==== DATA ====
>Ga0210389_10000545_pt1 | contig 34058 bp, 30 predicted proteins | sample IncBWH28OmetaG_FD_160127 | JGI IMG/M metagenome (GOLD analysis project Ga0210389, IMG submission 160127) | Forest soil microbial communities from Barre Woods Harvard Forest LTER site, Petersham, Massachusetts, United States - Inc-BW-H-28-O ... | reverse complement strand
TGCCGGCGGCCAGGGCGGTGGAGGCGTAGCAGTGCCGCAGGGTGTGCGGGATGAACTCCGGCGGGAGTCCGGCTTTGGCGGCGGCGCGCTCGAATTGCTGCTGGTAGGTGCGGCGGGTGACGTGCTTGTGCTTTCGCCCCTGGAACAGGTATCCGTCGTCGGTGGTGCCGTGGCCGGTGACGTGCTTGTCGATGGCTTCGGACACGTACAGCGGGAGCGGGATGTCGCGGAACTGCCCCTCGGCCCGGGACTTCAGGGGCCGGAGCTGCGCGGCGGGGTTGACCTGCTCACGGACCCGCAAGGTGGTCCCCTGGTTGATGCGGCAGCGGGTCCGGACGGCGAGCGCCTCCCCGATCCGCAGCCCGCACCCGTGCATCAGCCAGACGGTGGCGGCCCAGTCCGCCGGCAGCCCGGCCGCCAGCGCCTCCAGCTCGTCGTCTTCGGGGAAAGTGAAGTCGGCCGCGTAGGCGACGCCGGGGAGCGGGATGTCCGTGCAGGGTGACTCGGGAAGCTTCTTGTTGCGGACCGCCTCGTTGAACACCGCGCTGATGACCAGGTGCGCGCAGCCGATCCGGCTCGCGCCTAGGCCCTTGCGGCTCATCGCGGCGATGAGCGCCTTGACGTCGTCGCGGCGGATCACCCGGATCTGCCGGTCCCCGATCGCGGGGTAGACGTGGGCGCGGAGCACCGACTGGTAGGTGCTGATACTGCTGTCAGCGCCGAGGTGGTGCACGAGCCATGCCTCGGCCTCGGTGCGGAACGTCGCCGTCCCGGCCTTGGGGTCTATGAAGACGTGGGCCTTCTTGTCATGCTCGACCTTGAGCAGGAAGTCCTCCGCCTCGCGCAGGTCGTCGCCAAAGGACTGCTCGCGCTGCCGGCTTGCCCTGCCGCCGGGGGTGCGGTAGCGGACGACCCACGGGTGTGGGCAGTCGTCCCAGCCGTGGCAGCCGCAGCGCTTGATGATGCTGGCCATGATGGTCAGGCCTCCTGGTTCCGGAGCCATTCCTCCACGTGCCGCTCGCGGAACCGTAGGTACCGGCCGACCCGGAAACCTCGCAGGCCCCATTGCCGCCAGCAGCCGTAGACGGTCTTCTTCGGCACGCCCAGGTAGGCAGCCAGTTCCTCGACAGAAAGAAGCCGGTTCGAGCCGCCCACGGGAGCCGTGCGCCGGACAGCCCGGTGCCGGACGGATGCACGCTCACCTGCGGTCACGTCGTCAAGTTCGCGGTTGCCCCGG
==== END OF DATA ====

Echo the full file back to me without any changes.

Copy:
>Ga0210389_10000545_pt1 | contig 34058 bp, 30 predicted proteins | sample IncBWH28OmetaG_FD_160127 | JGI IMG/M metagenome (GOLD analysis project Ga0210389, IMG submission 160127) | Forest soil microbial communities from Barre Woods Harvard Forest LTER site, Petersham, Massachusetts, United States - Inc-BW-H-28-O ... | reverse complement strand
TGCCGGCGGCCAGGGCGGTGGAGGCGTAGCAGTGCCGCAGGGTGTGCGGGATGAACTCCGGCGGGAGTCCGGCTTTGGCGGCGGCGCGCTCGAATTGCTGCTGGTAGGTGCGGCGGGTGACGTGCTTGTGCTTTCGCCCCTGGAACAGGTATCCGTCGTCGGTGGTGCCGTGGCCGGTGACGTGCTTGTCGATGGCTTCGGACACGTACAGCGGGAGCGGGATGTCGCGGAACTGCCCCTCGGCCCGGGACTTCAGGGGCCGGAGCTGCGCGGCGGGGTTGACCTGCTCACGGACCCGCAAGGTGGTCCCCTGGTTGATGCGGCAGCGGGTCCGGACGGCGAGCGCCTCCCCGATCCGCAGCCCGCACCCGTGCATCAGCCAGACGGTGGCGGCCCAGTCCGCCGGCAGCCCGGCCGCCAGCGCCTCCAGCTCGTCGTCTTCGGGGAAAGTGAAGTCGGCCGCGTAGGCGACGCCGGGGAGCGGGATGTCCGTGCAGGGTGACTCGGGAAGCTTCTTGTTGCGGACCGCCTCGTTGAACACCGCGCTGATGACCAGGTGCGCGCAGCCGATCCGGCTCGCGCCTAGGCCCTTGCGGCTCATCGCGGCGATGAGCGCCTTGACGTCGTCGCGGCGGATCACCCGGATCTGCCGGTCCCCGATCGCGGGGTAGACGTGGGCGCGGAGCACCGACTGGTAGGTGCTGATACTGCTGTCAGCGCCGAGGTGGTGCACGAGCCATGCCTCGGCCTCGGTGCGGAACGTCGCCGTCCCGGCCTTGGGGTCTATGAAGACGTGGGCCTTCTTGTCATGCTCGACCTTGAGCAGGAAGTCCTCCGCCTCGCGCAGGTCGTCGCCAAAGGACTGCTCGCGCTGCCGGCTTGCCCTGCCGCCGGGGGTGCGGTAGCGGACGACCCACGGGTGTGGGCAGTCGTCCCAGCCGTGGCAGCCGCAGCGCTTGATGATGCTGGCCATGATGGTCAGGCCTCCTGGTTCCGGAGCCATTCCTCCACGTGCCGCTCGCGGAACCGTAGGTACCGGCCGACCCGGAAACCTCGCAGGCCCCATTGCCGCCAGCAGCCGTAGACGGTCTTCTTCGGCACGCCCAGGTAGGCAGCCAGTTCCTCGACAGAAAGAAGCCGGTTCGAGCCGCCCACGGGAGCCGTGCGCCGGACAGCCCGGTGCCGGACGGATGCACGCTCACCTGCGGTCACGTCGTCAAGTTCGCGGTTGCCCCGG